has been reported to enhance immunogenicity. We found that fusion of ubiquitin to SIV gag resulted in a lower T cell responses both in magnitude and breadth. Interestingly, Fluet and colleagues demonstrated in a murine study that vaccination with the matrix capsid portion of SIV-gag fused at the N-terminus to ubiquitin resulted in a 2–3 fold reduction in the magnitude of T cell responses against SIV-peptide pools compared to unmodified SIV-gag 
. Similarly, an earlier study by Wong et al 
did not show enhanced responses in mice vaccinated with vectors containing unstable gag constructs.
We anticipated that increased degradation of protein via the ubiquitin-proteasome (UPS) pathway (reviewed in 
) would preferentially direct antigen through the MHC class I pathway at the expence of the class II pathway leading to higher proliferation of CD8 T cell over CD4 T cells, a hypothesis similar to that proposed by Wong et al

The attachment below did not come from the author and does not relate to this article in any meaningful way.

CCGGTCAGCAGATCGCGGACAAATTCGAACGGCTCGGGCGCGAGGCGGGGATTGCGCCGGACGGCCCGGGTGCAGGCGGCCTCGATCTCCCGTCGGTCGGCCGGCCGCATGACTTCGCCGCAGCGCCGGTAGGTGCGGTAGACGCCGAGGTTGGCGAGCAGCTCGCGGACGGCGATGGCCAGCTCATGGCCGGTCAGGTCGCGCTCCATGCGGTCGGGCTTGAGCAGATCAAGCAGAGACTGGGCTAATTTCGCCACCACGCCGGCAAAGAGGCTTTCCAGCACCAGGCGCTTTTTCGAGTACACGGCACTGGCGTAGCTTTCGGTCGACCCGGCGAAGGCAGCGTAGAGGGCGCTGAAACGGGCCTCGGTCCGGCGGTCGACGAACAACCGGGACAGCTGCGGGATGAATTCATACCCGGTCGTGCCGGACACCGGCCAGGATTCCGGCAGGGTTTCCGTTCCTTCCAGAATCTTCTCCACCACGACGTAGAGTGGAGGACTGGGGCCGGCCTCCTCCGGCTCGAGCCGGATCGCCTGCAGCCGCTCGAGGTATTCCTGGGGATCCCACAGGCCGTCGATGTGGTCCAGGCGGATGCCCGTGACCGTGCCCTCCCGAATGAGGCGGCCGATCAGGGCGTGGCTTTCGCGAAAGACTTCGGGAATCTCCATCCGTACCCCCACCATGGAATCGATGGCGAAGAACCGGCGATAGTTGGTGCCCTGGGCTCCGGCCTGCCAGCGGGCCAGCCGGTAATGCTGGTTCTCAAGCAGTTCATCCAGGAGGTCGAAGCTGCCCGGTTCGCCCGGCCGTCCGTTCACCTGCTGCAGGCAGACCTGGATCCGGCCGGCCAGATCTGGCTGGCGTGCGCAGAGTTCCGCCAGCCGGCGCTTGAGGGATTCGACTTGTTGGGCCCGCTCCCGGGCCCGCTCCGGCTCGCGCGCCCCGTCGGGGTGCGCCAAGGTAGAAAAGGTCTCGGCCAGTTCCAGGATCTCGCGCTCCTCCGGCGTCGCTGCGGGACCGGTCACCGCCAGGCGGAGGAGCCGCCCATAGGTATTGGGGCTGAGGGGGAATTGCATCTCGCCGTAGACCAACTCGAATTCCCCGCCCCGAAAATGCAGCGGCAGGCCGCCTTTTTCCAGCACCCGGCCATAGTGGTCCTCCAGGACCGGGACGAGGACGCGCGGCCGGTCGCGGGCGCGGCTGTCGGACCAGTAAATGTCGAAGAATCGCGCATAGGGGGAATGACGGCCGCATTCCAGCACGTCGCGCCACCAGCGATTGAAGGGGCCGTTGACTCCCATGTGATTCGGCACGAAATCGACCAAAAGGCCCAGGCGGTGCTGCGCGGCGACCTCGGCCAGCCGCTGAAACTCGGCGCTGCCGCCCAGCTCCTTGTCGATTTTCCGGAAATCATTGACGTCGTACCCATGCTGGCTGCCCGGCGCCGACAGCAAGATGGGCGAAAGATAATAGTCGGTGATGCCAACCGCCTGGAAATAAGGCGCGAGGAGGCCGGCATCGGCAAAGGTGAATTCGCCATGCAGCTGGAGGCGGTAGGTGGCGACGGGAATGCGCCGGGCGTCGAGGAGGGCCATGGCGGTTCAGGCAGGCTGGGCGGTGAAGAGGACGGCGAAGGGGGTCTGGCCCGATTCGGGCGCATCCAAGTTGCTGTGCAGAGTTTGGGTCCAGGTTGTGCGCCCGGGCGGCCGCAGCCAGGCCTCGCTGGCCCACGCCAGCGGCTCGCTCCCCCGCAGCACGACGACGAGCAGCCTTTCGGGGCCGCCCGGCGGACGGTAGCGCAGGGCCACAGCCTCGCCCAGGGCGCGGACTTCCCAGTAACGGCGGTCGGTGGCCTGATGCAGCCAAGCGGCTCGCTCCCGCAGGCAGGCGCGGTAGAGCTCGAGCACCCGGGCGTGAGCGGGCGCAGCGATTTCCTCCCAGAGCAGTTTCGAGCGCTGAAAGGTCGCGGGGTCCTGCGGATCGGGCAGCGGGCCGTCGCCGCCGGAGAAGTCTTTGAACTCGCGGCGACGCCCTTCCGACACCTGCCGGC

. This however was not the case in our system, where the percentages of expanded CD4 and CD8 T cells over time were comparable. However, it is possible that the addition of IL-2, IL-7 and IL-15 throughout the in vitro
culture period may have influenced the differentiation of naïve T cells towards effector and central memory cells (
and references therein). Although there was higher targeting of SIV-gag to the proteasome using ubiquitinated constructs, which would be expected to increase peptide density on DC surface 
, neither ubiquitination nor fragmentation altered the memory differentiation profiles of expanded CD8 T cells. Notably, responses generated against Ad5-empty resulted in a similar memory profile over time suggesting that the experimental setup of this in vitro assay may be the main driving factor for CD8 T cell differentiation.